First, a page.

It seems like everyday there’s a new headline of a racist occurrence in the United States, but it’s always a bit more tragic when it involves minors.
That’s what reportedly happened in Boston. According to Marvelyne Lamy, a teacher at Davis Leadership Academy in Dorchester, Massachusetts, she took a group of her middle school students to the Boston Fine Arts Museum on May 14 and they learned more about American racism than any artifact taught them.
According to a Facebook post by Lamy, her class of students are all either African American or Latino and were profiled and the only group of people at the museum being followed by security (there were several groups of unaccompanied white people). There was also allegedly some overt racism as described by Lamy.
“At the very beginning of the tour, one of the staff gave an overview on what to expect and told the kids no food, no drink, and no watermelon,” she wrote. “Throughout our walk through, they followed us. Many of our students grew agitated. At the end, we went through the gender bending exhibit where the security guard followed our every movement.
“It got so bad that I started gathering our students so we could leave,’ she added, in part.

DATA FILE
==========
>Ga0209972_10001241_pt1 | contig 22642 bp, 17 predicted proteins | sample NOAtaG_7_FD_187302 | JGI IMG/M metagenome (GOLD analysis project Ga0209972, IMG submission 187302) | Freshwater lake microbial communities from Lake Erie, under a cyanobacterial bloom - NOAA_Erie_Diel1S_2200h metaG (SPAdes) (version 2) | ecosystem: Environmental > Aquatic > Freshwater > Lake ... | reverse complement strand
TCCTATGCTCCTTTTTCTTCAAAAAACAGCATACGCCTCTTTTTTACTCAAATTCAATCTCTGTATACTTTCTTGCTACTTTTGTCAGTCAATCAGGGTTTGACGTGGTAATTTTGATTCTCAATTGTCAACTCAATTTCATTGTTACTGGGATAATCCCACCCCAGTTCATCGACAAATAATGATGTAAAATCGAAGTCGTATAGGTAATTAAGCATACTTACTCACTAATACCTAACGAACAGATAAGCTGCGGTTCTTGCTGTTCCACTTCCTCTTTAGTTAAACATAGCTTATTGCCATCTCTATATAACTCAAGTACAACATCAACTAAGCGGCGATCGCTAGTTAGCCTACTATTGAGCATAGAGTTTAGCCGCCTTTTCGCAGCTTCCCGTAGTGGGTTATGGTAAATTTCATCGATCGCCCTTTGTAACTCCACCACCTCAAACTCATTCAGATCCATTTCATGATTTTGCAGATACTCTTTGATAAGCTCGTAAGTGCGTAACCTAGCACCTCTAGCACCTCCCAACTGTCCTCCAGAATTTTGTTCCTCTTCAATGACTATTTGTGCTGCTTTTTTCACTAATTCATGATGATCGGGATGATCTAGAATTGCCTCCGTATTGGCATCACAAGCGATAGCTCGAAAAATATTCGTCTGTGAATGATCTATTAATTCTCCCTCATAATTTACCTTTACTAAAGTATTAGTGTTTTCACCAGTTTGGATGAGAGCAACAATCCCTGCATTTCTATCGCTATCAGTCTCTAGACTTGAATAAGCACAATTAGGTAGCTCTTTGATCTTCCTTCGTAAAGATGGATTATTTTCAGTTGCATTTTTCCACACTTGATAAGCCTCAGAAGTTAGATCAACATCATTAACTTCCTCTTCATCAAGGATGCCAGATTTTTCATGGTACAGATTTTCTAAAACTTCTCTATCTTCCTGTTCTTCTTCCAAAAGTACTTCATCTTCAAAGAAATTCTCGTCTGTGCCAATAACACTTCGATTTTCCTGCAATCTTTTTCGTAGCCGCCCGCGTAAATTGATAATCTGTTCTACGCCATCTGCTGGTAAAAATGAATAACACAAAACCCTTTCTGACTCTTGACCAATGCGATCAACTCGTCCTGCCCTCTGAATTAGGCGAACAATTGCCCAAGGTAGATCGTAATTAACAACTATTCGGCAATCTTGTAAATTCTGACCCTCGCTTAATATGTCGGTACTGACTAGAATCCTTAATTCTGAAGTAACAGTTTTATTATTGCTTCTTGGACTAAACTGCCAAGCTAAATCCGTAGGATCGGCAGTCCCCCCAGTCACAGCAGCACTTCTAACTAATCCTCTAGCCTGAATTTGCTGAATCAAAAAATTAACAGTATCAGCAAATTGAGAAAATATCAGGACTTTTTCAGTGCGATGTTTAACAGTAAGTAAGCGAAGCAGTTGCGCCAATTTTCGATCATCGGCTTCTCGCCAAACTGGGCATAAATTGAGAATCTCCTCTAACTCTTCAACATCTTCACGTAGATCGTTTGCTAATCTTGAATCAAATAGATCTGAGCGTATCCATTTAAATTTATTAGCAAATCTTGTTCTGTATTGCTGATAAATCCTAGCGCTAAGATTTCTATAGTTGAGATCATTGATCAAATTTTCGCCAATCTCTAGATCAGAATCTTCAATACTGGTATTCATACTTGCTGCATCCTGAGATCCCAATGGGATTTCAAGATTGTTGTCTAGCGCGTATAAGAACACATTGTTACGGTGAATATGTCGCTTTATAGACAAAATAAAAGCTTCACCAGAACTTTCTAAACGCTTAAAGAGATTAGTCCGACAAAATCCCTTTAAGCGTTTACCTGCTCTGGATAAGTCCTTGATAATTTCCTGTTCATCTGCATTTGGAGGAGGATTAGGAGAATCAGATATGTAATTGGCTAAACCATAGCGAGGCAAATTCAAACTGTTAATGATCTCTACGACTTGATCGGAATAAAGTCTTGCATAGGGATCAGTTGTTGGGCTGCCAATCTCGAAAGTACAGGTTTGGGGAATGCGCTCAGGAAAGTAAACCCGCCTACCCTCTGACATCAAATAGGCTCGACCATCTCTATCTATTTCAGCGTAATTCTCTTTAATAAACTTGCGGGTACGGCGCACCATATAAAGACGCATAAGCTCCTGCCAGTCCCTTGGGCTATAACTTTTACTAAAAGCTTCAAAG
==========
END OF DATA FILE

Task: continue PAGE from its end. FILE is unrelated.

Lamy’s full account is very vivid. The full story is below.
Two days after the Facebook post, the museum responded, claiming they’re investigating the incident and apologized for making the group uncomfortable.
“Marvelyne, we are so sorry about the experience your students had at the MFA. An investigation—carried out in partnership with your school—began within hours of your visit and is ongoing,” commented the Boston Fine Arts Museum’s Facebook page. “The Museum’s Leadership Team has written an open letter addressing the situation, with a formal apology to students, faculty, and parents. We are committed to doing the work it will take to ensure that all people who walk through our doors feel safe and are treated with respect.”
It isn’t clear what actions have actually been taken by the museum or if they’ve concluded their investigation. According to a comment from Monday (May 20), Marvelyne Lamy is attempting to spread awareness of the situation through letters by her students and local press.
Photo: Pat Greenhouse/The Boston Globe via Getty Images
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